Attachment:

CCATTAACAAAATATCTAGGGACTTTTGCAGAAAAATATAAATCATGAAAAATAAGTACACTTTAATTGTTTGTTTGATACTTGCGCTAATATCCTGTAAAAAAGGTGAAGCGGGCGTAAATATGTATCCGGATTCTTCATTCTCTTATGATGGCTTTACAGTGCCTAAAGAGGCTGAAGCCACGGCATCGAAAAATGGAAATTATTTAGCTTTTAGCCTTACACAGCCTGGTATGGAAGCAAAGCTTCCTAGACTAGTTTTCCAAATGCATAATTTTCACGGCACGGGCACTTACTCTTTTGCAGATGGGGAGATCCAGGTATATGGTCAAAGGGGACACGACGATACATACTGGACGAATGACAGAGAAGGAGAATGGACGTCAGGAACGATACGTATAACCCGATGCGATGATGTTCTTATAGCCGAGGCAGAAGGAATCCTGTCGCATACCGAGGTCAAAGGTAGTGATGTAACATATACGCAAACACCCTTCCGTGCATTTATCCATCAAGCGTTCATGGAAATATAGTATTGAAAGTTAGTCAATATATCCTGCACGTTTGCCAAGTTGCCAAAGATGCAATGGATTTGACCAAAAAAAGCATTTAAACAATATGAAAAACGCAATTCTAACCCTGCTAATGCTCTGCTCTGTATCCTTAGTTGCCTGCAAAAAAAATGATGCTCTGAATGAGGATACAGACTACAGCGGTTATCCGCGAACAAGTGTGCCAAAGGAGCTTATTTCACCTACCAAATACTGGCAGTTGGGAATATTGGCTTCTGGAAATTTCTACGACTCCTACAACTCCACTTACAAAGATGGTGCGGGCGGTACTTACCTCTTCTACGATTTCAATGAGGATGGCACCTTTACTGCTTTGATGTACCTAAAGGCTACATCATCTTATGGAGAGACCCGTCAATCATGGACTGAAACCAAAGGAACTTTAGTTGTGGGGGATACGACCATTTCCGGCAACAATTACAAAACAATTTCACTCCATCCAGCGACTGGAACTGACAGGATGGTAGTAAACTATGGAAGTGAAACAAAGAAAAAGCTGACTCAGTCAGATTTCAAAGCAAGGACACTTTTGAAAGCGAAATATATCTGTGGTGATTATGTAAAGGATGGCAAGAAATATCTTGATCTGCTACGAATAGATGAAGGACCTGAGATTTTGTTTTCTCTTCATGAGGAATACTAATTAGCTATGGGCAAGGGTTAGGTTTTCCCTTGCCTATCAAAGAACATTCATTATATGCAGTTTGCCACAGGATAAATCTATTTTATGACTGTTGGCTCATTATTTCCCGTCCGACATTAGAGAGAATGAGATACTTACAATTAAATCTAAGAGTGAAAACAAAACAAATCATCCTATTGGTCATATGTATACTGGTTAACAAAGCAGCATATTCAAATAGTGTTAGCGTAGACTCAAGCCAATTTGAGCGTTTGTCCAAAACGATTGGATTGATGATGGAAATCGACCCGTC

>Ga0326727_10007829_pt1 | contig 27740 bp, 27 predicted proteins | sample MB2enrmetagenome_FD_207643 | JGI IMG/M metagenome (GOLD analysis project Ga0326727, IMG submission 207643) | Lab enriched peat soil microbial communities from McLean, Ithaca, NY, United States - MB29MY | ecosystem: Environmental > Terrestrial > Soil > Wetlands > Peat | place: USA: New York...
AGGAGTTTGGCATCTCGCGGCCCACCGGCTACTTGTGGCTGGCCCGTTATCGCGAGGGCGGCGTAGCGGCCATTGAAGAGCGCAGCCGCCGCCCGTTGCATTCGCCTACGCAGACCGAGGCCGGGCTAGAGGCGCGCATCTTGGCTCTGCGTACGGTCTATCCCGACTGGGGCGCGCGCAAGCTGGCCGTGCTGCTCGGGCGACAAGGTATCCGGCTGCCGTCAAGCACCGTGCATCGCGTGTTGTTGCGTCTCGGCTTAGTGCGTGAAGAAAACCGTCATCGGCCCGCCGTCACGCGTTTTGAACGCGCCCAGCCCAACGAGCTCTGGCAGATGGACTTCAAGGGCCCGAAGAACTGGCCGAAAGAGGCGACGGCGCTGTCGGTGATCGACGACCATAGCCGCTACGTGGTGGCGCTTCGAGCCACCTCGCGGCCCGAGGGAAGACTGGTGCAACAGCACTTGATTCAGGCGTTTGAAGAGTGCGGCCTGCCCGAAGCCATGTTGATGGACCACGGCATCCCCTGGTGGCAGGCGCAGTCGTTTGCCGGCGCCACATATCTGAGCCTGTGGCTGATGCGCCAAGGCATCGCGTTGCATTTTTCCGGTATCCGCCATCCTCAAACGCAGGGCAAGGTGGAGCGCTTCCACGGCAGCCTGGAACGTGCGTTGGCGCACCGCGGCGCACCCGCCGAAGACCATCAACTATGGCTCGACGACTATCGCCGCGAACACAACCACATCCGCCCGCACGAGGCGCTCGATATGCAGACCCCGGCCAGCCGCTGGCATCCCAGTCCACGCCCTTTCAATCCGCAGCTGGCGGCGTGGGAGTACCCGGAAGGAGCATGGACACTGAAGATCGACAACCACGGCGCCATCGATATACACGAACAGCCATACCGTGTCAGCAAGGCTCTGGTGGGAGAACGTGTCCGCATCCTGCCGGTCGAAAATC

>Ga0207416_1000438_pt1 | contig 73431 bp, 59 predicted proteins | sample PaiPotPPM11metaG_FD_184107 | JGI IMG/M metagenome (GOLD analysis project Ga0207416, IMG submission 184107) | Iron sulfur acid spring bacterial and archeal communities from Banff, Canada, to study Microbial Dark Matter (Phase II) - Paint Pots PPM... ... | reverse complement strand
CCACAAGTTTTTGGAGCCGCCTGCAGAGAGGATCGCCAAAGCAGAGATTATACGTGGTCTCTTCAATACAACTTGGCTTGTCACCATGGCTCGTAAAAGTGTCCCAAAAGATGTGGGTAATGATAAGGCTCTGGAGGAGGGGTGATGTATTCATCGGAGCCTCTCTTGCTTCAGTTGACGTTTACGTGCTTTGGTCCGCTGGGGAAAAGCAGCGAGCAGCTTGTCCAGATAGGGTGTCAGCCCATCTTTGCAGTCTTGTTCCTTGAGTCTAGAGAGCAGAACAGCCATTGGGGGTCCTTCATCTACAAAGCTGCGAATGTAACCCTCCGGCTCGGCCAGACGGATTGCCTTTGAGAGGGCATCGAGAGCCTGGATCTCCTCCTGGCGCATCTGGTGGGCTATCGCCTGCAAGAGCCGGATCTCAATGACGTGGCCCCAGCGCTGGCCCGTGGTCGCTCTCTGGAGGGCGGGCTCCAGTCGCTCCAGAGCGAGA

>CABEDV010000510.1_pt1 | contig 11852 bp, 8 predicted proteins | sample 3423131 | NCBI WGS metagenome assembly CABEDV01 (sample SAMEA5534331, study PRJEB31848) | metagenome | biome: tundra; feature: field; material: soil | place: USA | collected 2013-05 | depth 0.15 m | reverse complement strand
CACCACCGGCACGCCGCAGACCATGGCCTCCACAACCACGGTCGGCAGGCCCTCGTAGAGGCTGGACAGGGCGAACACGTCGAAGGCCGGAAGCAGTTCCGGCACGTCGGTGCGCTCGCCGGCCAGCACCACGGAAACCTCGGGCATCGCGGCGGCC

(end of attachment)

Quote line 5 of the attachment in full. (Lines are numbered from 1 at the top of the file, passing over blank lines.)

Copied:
CCACAAGTTTTTGGAGCCGCCTGCAGAGAGGATCGCCAAAGCAGAGATTATACGTGGTCTCTTCAATACAACTTGGCTTGTCACCATGGCTCGTAAAAGTGTCCCAAAAGATGTGGGTAATGATAAGGCTCTGGAGGAGGGGTGATGTATTCATCGGAGCCTCTCTTGCTTCAGTTGACGTTTACGTGCTTTGGTCCGCTGGGGAAAAGCAGCGAGCAGCTTGTCCAGATAGGGTGTCAGCCCATCTTTGCAGTCTTGTTCCTTGAGTCTAGAGAGCAGAACAGCCATTGGGGGTCCTTCATCTACAAAGCTGCGAATGTAACCCTCCGGCTCGGCCAGACGGATTGCCTTTGAGAGGGCATCGAGAGCCTGGATCTCCTCCTGGCGCATCTGGTGGGCTATCGCCTGCAAGAGCCGGATCTCAATGACGTGGCCCCAGCGCTGGCCCGTGGTCGCTCTCTGGAGGGCGGGCTCCAGTCGCTCCAGAGCGAGA